Using Parallel Load Streams

Vertica can divide the work of loading data, taking advantage of parallelism to speed up the operation. Vertica supports several types of parallelism:

  • Distributed load: Files in a multi-file load are loaded on several nodes in parallel, instead of all being loaded on a single node.
  • Apportioned load: A single large file or other single source is divided into segments (portions), which are assigned to several nodes to be loaded in parallel.

    If the file is different on two nodes, an incorrect or incomplete result is returned, with no error or warning.

    Apportioned load is enabled by default. If you want to disable it, set the EnableApportionLoad configuration parameter to 0.

  • Cooperative parse: A source being loaded on a single node uses multi-threading to parallelize the parse.  Cooperative parse is enabled by default. If you want to disable it, set the EnableCooperativeParse configuration parameter to 0.

See General Parameters for information about the configuration parameters.

Specifying Distributed File Loads

The COPY FROM statement provides several ways to distribute a file load.

You can direct individual files in a multi-file load to specific nodes, as in the following example of distributed load.

=> COPY t FROM '/data/file1.dat' ON v_vmart_node0001, '/data/file2.dat' ON v_vmart_node0002;

You can use globbing (wildcard expansion) to specify a group of files with the ON ANY NODE directive, as in the following example.

  • If apportioned load is enabled (the default), Vertica assigns different files to different nodes. Both the EnableApportionedLoad and EnableApportionedFileLoad must be set to 1.
  • If apportioned load is disabled, a single node loads all the data.
=> COPY t FROM '/data/*.dat' ON ANY NODE;

If you have a single file instead of a group of files, you can still, potentially, benefit from apportioned load. The file must be large enough to divide into portions at least equal to ApportionedFileMinimumPortionSizeKB in size. You must also use a parser that supports apportioned load. The delimited parser built into Vertica supports apportioned load, but other parsers might not.

The following example shows how you can load a single large file using multiple nodes.

=> COPY t FROM '/data/bigfile.dat' ON ANY NODE;

You can limit the nodes that participate in an apportioned load. Doing so is useful if you need to balance several concurrent loads. Vertica apportions each load individually; it does not account for other loads that might be in progress on those nodes. You can, therefore, potentially speed up your loads by managing apportioning yourself.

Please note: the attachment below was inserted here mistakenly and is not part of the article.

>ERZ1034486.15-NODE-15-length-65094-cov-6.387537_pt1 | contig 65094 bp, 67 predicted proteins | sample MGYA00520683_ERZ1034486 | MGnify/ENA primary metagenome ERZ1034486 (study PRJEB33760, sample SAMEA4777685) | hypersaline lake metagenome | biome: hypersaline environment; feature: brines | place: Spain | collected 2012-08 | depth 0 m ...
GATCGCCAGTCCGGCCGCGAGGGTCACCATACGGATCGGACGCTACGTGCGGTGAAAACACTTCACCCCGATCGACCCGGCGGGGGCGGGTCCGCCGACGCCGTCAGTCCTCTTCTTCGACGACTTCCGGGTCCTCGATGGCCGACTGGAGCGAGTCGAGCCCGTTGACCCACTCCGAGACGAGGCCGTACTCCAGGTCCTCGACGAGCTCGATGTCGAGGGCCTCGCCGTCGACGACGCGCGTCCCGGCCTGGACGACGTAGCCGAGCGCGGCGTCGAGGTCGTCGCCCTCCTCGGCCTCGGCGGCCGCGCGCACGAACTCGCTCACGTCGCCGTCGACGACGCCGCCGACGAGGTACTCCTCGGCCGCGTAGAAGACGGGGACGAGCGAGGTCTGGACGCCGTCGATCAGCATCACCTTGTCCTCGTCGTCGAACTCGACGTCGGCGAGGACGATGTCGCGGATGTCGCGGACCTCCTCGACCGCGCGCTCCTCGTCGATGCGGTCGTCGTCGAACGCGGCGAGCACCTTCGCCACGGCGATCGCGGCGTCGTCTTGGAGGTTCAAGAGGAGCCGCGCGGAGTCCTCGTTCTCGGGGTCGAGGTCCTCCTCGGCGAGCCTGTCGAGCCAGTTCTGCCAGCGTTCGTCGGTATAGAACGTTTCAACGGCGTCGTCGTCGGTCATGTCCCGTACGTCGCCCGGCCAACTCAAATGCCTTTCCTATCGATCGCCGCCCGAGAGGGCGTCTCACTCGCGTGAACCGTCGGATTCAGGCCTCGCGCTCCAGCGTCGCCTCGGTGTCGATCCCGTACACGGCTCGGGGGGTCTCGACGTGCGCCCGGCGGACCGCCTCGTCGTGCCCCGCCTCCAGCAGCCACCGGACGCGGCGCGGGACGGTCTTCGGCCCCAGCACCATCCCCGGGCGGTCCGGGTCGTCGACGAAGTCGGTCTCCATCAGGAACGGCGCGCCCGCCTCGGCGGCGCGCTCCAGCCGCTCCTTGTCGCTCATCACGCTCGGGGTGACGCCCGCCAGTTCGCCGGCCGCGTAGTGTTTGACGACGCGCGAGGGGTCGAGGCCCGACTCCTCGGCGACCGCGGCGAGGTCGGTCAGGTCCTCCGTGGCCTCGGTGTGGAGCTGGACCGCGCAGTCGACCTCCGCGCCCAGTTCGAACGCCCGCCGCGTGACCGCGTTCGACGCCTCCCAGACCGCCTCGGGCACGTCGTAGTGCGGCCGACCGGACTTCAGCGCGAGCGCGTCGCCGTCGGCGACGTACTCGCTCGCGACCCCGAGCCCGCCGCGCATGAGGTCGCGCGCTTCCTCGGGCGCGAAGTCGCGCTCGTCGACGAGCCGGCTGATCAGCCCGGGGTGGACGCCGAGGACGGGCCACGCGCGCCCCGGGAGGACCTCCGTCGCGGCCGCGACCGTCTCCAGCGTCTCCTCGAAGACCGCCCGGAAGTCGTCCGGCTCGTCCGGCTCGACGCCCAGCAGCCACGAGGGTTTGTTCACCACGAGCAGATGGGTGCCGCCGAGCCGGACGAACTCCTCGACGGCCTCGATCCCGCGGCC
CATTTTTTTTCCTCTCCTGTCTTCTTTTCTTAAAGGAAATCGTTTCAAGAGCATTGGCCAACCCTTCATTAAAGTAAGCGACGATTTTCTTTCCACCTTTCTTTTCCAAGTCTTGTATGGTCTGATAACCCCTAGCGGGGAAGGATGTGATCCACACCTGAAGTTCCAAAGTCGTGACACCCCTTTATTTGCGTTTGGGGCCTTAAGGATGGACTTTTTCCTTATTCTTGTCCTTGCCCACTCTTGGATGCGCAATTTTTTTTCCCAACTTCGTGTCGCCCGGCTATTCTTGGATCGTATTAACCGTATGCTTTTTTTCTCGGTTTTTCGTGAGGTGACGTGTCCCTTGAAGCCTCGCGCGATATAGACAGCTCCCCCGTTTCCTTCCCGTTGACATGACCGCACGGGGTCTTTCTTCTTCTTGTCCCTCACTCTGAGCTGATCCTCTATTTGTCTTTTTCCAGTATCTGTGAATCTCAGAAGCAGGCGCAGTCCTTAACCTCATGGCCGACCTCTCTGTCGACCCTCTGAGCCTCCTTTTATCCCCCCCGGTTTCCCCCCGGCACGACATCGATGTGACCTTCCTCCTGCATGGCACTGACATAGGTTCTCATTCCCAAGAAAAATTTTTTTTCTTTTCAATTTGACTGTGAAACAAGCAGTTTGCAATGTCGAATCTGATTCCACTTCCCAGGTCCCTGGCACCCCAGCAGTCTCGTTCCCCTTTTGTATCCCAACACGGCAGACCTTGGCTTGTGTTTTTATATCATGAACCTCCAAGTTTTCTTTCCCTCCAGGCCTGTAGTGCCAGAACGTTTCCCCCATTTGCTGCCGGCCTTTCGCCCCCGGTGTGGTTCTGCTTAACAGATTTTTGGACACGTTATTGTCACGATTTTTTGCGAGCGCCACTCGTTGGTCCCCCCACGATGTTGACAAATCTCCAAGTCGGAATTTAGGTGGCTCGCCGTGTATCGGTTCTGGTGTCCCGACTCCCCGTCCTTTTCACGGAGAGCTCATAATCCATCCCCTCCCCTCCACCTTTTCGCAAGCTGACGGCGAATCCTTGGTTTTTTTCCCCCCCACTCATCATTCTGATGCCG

The following example shows how you can apportion loads on specific nodes.

=> COPY t FROM '/data/big1.dat' ON (v_vmart_node0001, v_vmart_node0002, v_vmart_node0003),
		'/data/big2.dat' ON (v_vmart_node0004, v_vmart_node0005);

Loaded files can be of different formats, such as BZIP, GZIP, and others. However, because file compression is a filter, you cannot use apportioned load for a compressed file.

Specifying Distributed Loads with Sources

You can also apportion loads using COPY WITH SOURCE. You can create sources and parsers with the User-Defined Load (UDL) API. If both the source and parser support apportioned load, and EnableApportionLoad is set, then Vertica attempts to divide the load among nodes.

The following example shows a load that you could apportion.

=> COPY t WITH SOURCE MySource() PARSER MyParser();

The built-in delimited parser supports apportioning, so you can use it with a user-defined source, as in the following example.

=> COPY t WITH SOURCE MySource();

Number of Load Streams

Although the number of files you can load is not restricted, the optimal number of load streams depends on several factors, including:

  • Number of nodes
  • Physical and logical schemas
  • Host processors
  • Memory
  • Disk space

Using too many load streams can deplete or reduce system memory required for optimal query processing. See Best Practices for Managing Workload Resources for advice on configuring load streams.